Following up on The Fussy Challenge, we got some answers to the question: From an end-user's point of view, what is the difference between telepresence and videoconferencing?
All readers should know that we're not against the term "telepresence" as it indeed connotes
a human/machine system in which the human uses of head mounted displays and body-operated remote actuators and sensors to control distant machinery an improved experience of a videoconference remote, mediated face to face meeting. We'll weigh in soon with more thinking and opinions about this fussy term and the question we posed, but until then, read some of the responses from a few industry bigtimers. And we extend a big thanks to them for responding. A few industry people ran away from this question like the Road Runner. One Virginia-based consultant wrote in and asked "What do I win for knocking this ridiculous slow pitch softball into the stadium parking lot?"
When we reminded this allstar to respond with 100 words or less, he demurred and wrote back, "Can't do it justice in 100 words or less..." Yes indeed, slugger, to which we say, "What's the fuss?"
Question: From an end-user's point of view, what is the difference between telepresence and videoconferencing?
Munira Fareed, VP of Marketing, LifeSize: Unlike traditional videoconferencing, high definition telepresence is a high quality, immersive, easy to use and easy to manage approach to video communications, and a vivid, life-like quality that videoconferencing has never delivered. Telepresence without high definition is a waste, somewhat like a corporate jet that goes very, very slowly despite its high price tag. Using LifeSize high definition video products, virtually any room can be a telepresence space. This is important because customers want cost-effective solutions that address not only the needs of top corporate leaders, but the rest of the enterprise as well.
Andrew Davis, Managing Partner, Wainhouse Research: Telepresence is a videoconferencing experience in which the design of the system gives the users the sensation that the remote participant is present in the same room. Telepresence involves speciality high quality audio and video subsystems and room designs with proper lighting and sound considerations. From an end user's point of view, videoconferencing provides two-way, real-time audio and video, but does not necessarily remove from his perspective the fact that he is talking to a television image.
Ann Earon, President, Telemanagement Resources International: What makes telepresence different from traditional videoconferencing relates to how the audio, video, document sharing, control systems, room environment, and transport are handled. Telepresence audio quality has no clipping or echo, has the ability to reproduce low and high volume levels and not reproduce others (i.e. a whisper), and has the ability to identify which user is speaking. Videoconferences still lack the clarity of a telepresence system because the images and audio are not as crisp and clear and the technology has not been designed to be completely user friendly. With telepresence technologies users are better able to meet without having to control anything.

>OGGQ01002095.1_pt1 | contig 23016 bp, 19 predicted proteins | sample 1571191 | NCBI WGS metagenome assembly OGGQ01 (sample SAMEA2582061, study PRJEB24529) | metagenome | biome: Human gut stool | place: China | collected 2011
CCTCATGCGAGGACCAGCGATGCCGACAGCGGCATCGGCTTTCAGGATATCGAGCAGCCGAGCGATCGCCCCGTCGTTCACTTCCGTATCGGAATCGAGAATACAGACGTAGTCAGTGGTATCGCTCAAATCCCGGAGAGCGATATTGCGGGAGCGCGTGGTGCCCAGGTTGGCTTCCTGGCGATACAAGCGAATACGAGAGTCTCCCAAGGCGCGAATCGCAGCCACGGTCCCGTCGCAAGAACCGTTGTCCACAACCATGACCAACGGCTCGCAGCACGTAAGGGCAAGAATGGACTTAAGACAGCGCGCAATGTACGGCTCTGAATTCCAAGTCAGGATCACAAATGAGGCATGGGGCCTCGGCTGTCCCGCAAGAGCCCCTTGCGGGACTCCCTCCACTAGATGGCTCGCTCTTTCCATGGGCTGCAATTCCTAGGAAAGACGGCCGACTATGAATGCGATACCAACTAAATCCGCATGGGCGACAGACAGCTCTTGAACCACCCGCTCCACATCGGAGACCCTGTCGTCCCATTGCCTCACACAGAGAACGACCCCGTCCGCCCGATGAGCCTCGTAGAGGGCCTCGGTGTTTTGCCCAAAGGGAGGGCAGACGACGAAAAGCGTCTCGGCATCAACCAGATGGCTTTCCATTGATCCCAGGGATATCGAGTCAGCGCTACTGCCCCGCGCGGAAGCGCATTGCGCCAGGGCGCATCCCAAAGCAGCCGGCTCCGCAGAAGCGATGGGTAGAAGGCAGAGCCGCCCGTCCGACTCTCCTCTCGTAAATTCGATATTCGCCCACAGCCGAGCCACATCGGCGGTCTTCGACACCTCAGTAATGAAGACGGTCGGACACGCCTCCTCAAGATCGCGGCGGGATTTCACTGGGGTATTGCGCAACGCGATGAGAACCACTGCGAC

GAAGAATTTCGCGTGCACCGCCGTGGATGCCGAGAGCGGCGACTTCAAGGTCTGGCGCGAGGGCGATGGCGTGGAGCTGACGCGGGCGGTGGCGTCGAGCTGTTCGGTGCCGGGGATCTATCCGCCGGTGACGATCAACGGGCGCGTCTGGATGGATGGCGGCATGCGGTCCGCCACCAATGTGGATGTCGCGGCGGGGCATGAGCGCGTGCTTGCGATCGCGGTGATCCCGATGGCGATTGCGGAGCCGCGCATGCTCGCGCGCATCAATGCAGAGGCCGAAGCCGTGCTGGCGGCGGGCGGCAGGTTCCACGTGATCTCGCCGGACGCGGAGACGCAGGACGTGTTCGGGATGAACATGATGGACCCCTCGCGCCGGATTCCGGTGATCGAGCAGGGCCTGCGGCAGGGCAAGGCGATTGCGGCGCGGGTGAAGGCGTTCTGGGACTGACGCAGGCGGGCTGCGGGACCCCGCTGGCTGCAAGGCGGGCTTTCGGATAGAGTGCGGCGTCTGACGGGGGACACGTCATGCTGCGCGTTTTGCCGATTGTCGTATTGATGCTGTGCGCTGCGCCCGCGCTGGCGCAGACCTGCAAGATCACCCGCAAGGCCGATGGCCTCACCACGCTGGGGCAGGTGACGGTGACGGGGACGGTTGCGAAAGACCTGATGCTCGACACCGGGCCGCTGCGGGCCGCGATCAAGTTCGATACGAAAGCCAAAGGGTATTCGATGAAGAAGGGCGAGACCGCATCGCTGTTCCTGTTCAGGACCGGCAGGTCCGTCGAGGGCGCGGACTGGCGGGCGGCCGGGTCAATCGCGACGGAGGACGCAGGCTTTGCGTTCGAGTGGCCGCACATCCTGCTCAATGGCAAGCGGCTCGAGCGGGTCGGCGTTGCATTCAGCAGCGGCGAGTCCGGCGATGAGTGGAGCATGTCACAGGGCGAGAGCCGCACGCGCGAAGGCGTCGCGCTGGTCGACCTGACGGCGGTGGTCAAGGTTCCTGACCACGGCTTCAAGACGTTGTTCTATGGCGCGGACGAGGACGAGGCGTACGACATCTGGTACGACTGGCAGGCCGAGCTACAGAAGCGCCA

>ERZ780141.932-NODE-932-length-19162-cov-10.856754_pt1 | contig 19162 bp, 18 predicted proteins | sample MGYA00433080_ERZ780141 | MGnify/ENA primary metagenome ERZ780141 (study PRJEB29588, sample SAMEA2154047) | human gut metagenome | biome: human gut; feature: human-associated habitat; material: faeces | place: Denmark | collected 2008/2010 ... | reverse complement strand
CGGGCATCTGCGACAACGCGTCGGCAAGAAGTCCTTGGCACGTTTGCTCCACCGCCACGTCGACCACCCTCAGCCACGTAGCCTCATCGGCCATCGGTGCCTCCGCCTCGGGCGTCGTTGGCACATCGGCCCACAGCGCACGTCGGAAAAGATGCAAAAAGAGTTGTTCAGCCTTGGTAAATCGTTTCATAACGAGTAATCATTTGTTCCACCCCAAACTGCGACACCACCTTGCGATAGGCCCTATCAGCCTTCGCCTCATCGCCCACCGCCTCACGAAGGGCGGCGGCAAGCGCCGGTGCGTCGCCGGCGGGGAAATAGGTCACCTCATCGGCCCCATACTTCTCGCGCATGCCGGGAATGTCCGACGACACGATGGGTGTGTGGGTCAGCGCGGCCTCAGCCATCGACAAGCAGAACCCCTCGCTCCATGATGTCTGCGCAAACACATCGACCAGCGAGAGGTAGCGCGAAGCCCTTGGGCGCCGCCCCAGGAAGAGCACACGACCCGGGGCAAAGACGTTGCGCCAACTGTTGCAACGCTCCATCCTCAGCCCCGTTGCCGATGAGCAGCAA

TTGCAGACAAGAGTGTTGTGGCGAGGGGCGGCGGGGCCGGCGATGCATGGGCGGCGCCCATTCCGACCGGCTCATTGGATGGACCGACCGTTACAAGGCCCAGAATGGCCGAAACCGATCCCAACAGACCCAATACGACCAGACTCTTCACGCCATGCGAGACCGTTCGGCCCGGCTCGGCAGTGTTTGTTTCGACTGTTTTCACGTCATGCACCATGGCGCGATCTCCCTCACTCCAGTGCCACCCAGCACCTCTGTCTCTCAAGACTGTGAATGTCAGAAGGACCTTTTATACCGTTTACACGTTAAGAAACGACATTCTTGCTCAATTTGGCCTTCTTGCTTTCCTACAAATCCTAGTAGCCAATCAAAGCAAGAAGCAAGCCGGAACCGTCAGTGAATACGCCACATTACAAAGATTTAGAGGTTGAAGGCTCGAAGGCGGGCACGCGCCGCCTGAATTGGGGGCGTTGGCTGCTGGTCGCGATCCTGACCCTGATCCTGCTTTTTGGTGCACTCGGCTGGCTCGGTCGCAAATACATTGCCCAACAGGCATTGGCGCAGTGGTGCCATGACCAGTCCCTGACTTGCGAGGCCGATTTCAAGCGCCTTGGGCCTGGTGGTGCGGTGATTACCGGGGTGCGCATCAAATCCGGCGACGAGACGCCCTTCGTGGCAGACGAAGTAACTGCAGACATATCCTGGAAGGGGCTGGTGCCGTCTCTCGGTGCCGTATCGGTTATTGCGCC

Michele Damerau, Product Marketing Manager, Polycom: While Videoconferencing solutions are relatively affordable and the benefits of reduced travel are apparent, video conferencing doesn’t always work. The quality of experience is proportional to my familiarity with the product and the quality of the network. Price: $100 to $18,000 for the video component. Telepresence takes traditional videoconferencing to the next level in that the technology is hidden, the room is comfortable, the video is sharp and the people are truly life-like. Best of all, the VNOC and dedicated circuits ensure that the call is always up and my only responsibility is to conduct my meeting over video. The price is expensive, but well worth the investment.
Steve McNelley, Ph.D. co-Founder of DVE: A camera on top of a TV or computer screen is videoconferencing. It is not telepresence. It is for this that reason our firm several years ago began to refer to our technology as "true" telepresence. Traditional videoconferencing fails in almost every installation, from videophone to million dollar board room to meet the definitional requirements of true telepresence. Most all of our clients have tried traditional videoconferencing systems and know first hand the limitations and the drawbacks of ill concieved human factor design. That is precisely why they choose true telepresence. Once you have experienced true telepresence you will never know for a fact the difference.
Recently Added on October 20:
Ray Siuta, Halo Marketing Manager, HP Comparing HP Halo to traditional video conferencing systems is like comparing a computer to typewriter. While both technologies belong in the market, traditional videoconferencing cannot offer the natural, personal connection Halo provides. With Halo, customers see full-sized images without perceived delay, regardless of physical location. Halo provides the ability to see and hear people’s physical and emotional reactions as they are expressed. In this way, Halo enhances the social connection and collaboration capabilities of remote teams, leading to greater business effectiveness. The real power of Halo arises from the high-bandwidth Halo Video Exchange Network (HVEN), owned and operated by HP.
October 3, 2006